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Rankin’s small business rebates fall short of long-term help

The suffering service, retail and restaurant industries need more than a band-aid fix, and they need it now.


It’s been over a week since Nova Scotian businesses were forced into a third-wave lockdown. For some non-essential retail stores, it’s their first time fully closed. But for businesses like salons, spas and restaurants, a COVID-19 shutdown is old hat.

“This is the second time we’ve been mandated to close, the first time was at the beginning of the pandemic last March,” says Kat Cochrane, owner of One Block Barber Shop on Almon Street in Halifax.

When the closure was announced by premier Iain Rankin on April 22, Cochrane was taken by surprise.

“They told us three o’clock on a Thursday afternoon that we had to shut by 8am Friday. So I mean, that’s not notice at all,” she tells The Coast in a phone call. “Plus, it’s the end of the month, my rent is coming out for my business, all of my employee benefits are coming out the first of the month, not to mention my quarterly tax payment is due the first of the month.”

During the first lockdown, in 2020, Cochrane’s successful business quickly went in the hole, even with help from the provincial government's Small Business Impact Grant. “I lost well over $100,000 in business revenue,” she says. “And judging by current trends I’m looking to lose between $30,000 to $35,000 for this month of closure.”

When the sector re-opened last year, employees had to cut down on hours, and the shop has space for two fewer chairs due to social distancing.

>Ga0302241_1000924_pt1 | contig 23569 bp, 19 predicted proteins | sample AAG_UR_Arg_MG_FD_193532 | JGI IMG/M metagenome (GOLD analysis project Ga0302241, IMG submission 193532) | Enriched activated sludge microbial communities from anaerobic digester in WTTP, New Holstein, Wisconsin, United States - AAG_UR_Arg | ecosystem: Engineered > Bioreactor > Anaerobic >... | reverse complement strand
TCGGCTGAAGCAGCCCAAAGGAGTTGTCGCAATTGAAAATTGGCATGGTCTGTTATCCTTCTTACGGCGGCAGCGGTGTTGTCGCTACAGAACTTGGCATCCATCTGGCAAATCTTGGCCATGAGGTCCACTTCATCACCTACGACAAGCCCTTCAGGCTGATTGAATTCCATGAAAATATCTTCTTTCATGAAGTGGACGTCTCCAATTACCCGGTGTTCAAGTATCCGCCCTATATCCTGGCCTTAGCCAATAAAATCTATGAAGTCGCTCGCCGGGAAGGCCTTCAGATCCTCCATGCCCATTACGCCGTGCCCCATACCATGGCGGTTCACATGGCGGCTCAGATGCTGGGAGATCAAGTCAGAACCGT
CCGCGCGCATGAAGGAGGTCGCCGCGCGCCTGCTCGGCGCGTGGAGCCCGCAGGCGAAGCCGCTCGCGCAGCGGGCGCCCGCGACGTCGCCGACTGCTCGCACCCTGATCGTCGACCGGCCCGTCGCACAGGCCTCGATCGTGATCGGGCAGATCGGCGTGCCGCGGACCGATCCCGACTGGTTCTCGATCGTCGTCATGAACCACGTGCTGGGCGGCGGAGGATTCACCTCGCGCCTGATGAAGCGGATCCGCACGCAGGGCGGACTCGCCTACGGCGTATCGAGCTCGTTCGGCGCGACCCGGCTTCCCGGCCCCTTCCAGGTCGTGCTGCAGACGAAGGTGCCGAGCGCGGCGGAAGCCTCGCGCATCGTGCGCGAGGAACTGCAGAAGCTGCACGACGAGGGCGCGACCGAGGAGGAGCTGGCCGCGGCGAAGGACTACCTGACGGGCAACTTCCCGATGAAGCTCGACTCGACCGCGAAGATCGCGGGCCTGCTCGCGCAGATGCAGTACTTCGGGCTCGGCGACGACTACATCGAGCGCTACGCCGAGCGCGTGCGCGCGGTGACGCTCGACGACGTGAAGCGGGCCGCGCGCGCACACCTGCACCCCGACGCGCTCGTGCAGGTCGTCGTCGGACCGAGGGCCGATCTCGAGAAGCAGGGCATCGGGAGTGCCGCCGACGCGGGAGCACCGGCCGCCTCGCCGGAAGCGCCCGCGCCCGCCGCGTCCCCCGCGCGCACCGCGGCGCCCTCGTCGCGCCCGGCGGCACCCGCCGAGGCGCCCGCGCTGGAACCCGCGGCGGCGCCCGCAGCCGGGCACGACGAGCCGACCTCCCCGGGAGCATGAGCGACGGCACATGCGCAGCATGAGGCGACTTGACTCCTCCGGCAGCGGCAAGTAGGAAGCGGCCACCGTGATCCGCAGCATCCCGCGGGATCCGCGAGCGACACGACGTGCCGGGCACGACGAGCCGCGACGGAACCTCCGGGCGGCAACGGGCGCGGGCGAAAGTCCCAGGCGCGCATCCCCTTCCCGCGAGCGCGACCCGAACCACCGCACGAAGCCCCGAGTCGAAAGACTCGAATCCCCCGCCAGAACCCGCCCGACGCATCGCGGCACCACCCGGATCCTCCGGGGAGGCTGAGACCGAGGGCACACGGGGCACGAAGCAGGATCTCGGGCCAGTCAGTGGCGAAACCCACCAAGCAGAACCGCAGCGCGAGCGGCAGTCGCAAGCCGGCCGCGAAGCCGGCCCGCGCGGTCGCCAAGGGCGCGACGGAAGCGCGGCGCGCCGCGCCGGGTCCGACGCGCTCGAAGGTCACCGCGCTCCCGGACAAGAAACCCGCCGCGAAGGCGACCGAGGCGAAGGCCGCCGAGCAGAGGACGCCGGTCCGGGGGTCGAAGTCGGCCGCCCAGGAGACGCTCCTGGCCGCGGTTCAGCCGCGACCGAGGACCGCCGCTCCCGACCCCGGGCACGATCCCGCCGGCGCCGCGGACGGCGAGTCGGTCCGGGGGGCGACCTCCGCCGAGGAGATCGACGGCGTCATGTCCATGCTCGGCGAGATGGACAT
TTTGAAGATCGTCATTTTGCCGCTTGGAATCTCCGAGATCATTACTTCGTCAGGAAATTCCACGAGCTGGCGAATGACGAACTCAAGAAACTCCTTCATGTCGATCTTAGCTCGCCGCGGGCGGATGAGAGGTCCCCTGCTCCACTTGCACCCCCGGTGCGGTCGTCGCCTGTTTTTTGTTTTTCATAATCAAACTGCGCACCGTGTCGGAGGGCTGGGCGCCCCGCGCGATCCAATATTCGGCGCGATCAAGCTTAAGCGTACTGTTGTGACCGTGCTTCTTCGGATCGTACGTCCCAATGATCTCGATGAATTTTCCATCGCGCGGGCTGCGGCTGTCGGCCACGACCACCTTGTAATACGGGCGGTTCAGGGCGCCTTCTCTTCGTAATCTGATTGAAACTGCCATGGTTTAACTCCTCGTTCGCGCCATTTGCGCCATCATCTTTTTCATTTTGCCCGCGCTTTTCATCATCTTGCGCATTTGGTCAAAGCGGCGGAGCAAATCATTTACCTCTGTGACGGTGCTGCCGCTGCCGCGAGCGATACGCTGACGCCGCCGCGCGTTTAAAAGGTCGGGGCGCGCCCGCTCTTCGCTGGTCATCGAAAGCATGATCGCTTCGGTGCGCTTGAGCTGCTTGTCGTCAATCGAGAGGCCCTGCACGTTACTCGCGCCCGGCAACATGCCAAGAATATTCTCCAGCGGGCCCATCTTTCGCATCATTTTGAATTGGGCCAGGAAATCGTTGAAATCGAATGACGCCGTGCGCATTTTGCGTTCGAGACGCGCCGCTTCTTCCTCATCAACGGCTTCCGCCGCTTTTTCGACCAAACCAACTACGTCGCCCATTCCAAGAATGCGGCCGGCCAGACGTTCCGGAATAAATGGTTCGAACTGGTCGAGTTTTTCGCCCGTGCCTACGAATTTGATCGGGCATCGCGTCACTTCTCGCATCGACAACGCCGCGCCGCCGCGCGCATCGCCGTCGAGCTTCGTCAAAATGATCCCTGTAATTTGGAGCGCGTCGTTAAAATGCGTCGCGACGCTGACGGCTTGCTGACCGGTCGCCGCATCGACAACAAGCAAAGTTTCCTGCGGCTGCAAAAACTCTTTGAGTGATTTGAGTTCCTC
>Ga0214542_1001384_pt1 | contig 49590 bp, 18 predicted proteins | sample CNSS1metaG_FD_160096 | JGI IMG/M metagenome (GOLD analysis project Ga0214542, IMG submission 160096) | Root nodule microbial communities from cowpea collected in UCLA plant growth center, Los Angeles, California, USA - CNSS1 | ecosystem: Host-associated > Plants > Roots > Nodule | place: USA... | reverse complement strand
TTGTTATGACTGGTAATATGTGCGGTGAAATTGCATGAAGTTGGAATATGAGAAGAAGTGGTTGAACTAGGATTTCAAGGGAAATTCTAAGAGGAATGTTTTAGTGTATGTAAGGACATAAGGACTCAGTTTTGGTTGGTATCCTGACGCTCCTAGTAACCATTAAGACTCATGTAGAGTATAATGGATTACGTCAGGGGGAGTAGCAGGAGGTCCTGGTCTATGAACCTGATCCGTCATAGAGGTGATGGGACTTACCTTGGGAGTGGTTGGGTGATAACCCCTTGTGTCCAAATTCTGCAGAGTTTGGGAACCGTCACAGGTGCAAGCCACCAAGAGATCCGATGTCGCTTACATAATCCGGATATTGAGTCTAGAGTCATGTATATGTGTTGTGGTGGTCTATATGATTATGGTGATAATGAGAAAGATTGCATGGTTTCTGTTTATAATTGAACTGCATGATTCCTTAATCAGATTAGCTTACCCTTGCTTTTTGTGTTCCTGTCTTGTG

“My employees are working at diminished capacity. I’ve come up with a schedule so everyone is guaranteed a minimum 30 hours, but when staff are used to working 35 to 40 hours—sometimes 50 hours a week being fully booked—that’s a huge loss in their income,” says Cochrane.

Inside One Block Barber Shop's Almon Street location. - SUBMITTED
  • Submitted
  • Inside One Block Barber Shop's Almon Street location.

Now, the shop is closed again, for “at least” two weeks. Cochrane says each day is pushing her business deeper into financial trouble and she expected the government to provide something like the original Small Business Impact Grant by now.

“I personally am incredibly disheartened and disappointed in mister Rankin’s lack of response to small business. Especially for businesses that aren’t able to bring in any sort of revenue, like mine, for example,” she explains.

But despite the closure forced by the government, those in power have announced no new financial assistance for closures brought by COVID's third wave.

“I know that there is eagerness to get that grant out to businesses. I understand that rent is due for many of them tomorrow,” said Rankin on Friday. “All I can say is we’re pushing very hard to ensure that that program gets expedited.”

But when that help is announced, Cochrane says it won’t be enough. During the first closure, she says the SBIG awarded to One Block was less than $5,000.

“What they did was they gave you 15 percent of your best month, whether it be February or April of 2019,” Cochrane says. “So I got a pittance of a grant of under $5,000 from the provincial government. And that is the only relief that I’ve received from the provincial government.”

While the barber shop did get a $60,000 federal loan, Cochrane says $40,000 of that has to be paid back by the end of 2022.

The other programs provided by the federal government like the salary subsidy (CEWS) and the rent subsidy (CERS) are also not accessible to everyone.

“That is pretty much the only help that I’ve received, people are like ‘oh there’s all these federal programs, there’s this, there’s that,’ but I have not qualified for a single one of them,” says Cochrane.